What is the significance of the boots in the play Wating for Godot?

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Waiting for Godot is a play written by Samuel Beckett and performed for the first time in 1953. The two characters, Vladimir and Estragon, are waiting for a man named Godot, who never turns up. As they are waiting, they encounter many problems. These problems range from struggling with their...

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Waiting for Godot is a play written by Samuel Beckett and performed for the first time in 1953. The two characters, Vladimir and Estragon, are waiting for a man named Godot, who never turns up. As they are waiting, they encounter many problems. These problems range from struggling with their boots and hats to considering suicide. Although struggling with boots and hats may not seem to be a major problem, for a play which has no scenery, and very few props, the hats and boots are both significant and symbolic.

Vladimir is more concerned about hats throughout the play, his own and others. Hats are representative of Vladimir’s role in the play as a thinker. He is looking for answers in his hat. Estragon’s boots are symbolic of a number of things. They represent Estragon as a much more practical character than Vladimir—more of a realist. Like his boots, Estragon is grounded. It is Estragon who is not convinced that Godot will ever arrive. Estragon also owns only one pair of boots, and they do not fit him correctly and cause him pain. They are not only symbolic of his poverty—his struggle pulling his boots off and on is also symbolic of the struggles he deals with in life.

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The boots that Estragon wears serve several purposes in Samuel Beckett's play. They can be considered in literal and metaphorical ways.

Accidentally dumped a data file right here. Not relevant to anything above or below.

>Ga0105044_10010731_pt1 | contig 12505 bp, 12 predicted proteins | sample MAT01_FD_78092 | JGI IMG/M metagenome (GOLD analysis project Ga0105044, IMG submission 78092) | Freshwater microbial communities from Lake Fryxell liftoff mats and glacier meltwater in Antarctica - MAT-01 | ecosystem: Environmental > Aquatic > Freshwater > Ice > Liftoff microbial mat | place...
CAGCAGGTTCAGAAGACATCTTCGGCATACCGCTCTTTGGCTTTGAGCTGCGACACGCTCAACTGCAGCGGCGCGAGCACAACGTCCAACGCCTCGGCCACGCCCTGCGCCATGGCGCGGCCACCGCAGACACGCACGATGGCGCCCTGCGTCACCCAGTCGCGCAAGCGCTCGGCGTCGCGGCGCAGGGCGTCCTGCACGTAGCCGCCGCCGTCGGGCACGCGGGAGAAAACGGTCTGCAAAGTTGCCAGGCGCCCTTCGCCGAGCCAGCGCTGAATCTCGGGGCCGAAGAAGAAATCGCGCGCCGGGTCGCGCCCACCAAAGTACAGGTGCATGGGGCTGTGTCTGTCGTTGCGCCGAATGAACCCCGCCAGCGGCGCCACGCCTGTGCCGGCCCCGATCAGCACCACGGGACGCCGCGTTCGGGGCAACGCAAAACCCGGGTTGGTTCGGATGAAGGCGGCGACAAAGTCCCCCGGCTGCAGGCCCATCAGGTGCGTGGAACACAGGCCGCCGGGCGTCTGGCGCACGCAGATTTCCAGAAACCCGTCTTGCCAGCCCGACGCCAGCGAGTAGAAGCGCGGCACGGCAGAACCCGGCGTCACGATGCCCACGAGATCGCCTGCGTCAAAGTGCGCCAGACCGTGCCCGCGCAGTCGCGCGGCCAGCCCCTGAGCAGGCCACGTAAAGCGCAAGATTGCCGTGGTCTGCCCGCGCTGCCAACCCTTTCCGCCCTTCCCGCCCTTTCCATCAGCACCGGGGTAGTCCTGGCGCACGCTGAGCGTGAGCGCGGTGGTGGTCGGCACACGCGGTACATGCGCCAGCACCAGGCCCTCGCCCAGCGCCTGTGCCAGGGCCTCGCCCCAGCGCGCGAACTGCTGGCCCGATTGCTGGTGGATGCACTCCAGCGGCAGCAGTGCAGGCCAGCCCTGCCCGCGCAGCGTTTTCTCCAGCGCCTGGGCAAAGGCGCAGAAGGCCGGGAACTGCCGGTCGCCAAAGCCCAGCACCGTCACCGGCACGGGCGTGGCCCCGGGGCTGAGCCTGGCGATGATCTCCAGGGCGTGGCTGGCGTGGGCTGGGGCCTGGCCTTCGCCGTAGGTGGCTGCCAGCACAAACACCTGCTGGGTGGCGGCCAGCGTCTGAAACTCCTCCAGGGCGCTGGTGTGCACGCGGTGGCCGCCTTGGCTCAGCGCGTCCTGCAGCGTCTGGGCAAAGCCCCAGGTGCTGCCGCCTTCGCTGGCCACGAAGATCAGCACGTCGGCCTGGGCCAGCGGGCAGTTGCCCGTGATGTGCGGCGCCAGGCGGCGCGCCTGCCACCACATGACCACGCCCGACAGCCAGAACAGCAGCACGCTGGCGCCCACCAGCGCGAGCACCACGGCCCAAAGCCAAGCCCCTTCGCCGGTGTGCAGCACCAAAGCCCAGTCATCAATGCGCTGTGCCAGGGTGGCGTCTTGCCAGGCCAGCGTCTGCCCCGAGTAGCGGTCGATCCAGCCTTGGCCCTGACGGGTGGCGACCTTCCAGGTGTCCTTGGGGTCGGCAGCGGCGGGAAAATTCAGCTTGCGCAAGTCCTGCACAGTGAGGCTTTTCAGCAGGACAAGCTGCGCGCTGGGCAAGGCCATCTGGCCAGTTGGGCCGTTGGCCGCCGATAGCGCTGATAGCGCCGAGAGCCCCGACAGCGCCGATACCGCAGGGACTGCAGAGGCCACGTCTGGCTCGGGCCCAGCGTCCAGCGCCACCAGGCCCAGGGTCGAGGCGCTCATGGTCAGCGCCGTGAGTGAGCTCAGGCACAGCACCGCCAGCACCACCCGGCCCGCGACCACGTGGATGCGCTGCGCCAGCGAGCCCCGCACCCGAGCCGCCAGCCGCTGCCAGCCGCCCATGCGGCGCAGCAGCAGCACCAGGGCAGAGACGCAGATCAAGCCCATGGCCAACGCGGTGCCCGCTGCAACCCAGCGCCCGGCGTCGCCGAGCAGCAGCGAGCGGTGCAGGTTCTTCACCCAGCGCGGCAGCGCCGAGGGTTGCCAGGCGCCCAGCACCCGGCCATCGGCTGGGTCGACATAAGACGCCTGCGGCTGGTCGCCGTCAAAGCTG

Both Vladimir and Estragon seem to be homeless drifters. As such, Estragon owns only one pair of footwear. He generally sleeps outside and does not take off his boots. The single pair of shoes symbolize his poverty. Also, the boots are literally too small and cause him pain. Metaphorically, they stand for the social confines against which he struggles. That struggle is established as central at the outset, as Estragon is first shown wrestling with his boot to get it off his foot.

Further, Vladimir remarks several times on his friend's boots. He points out that Estragon's habit of leaving his boots on is incorrect; this can mean antisocial or harmful to himself: "Boots must be taken off every day." This blanket statement can also refer to humankind's daily struggle with society.

Vladimir also comments on the human tendency to avoid responsibility and blame external forces or perhaps fate for negative events. "There's man all over for you, blaming on his boots the faults of his feet."

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The boots are an element of Estragon, while the hat is an element of Vladimir.  Just as the hat is representative of Vladimir's role as a thinker and philosopher, the boots show us that Estragon is the more "earthy" character... more emotional, a more concrete thinker, and less convinced that this unknown man Godot will actually show up.  As an earthy character, Estragon is more concerned with the moment than Vladimir is, and thus is easily distracted from his own suffering.  Just like with Pozzo and Lucky, these "joined" characters represent opposite characteristics. 

The boots, like the hat, are also symbolic of civilization and the human condition.  Civilization tells us that boots are a necessary part of life.  However, Estragon's boots are too tight and hurt his feet, in the same way that civilization restricts human behavior and can cause pain, such as alientation and loneliness.  Estragon's daily struggle with his boots shows how humans are trapped into other such daily struggles.  Each day is a challenge and is full of difficulty, even if that difficulty seems relatively minor. 

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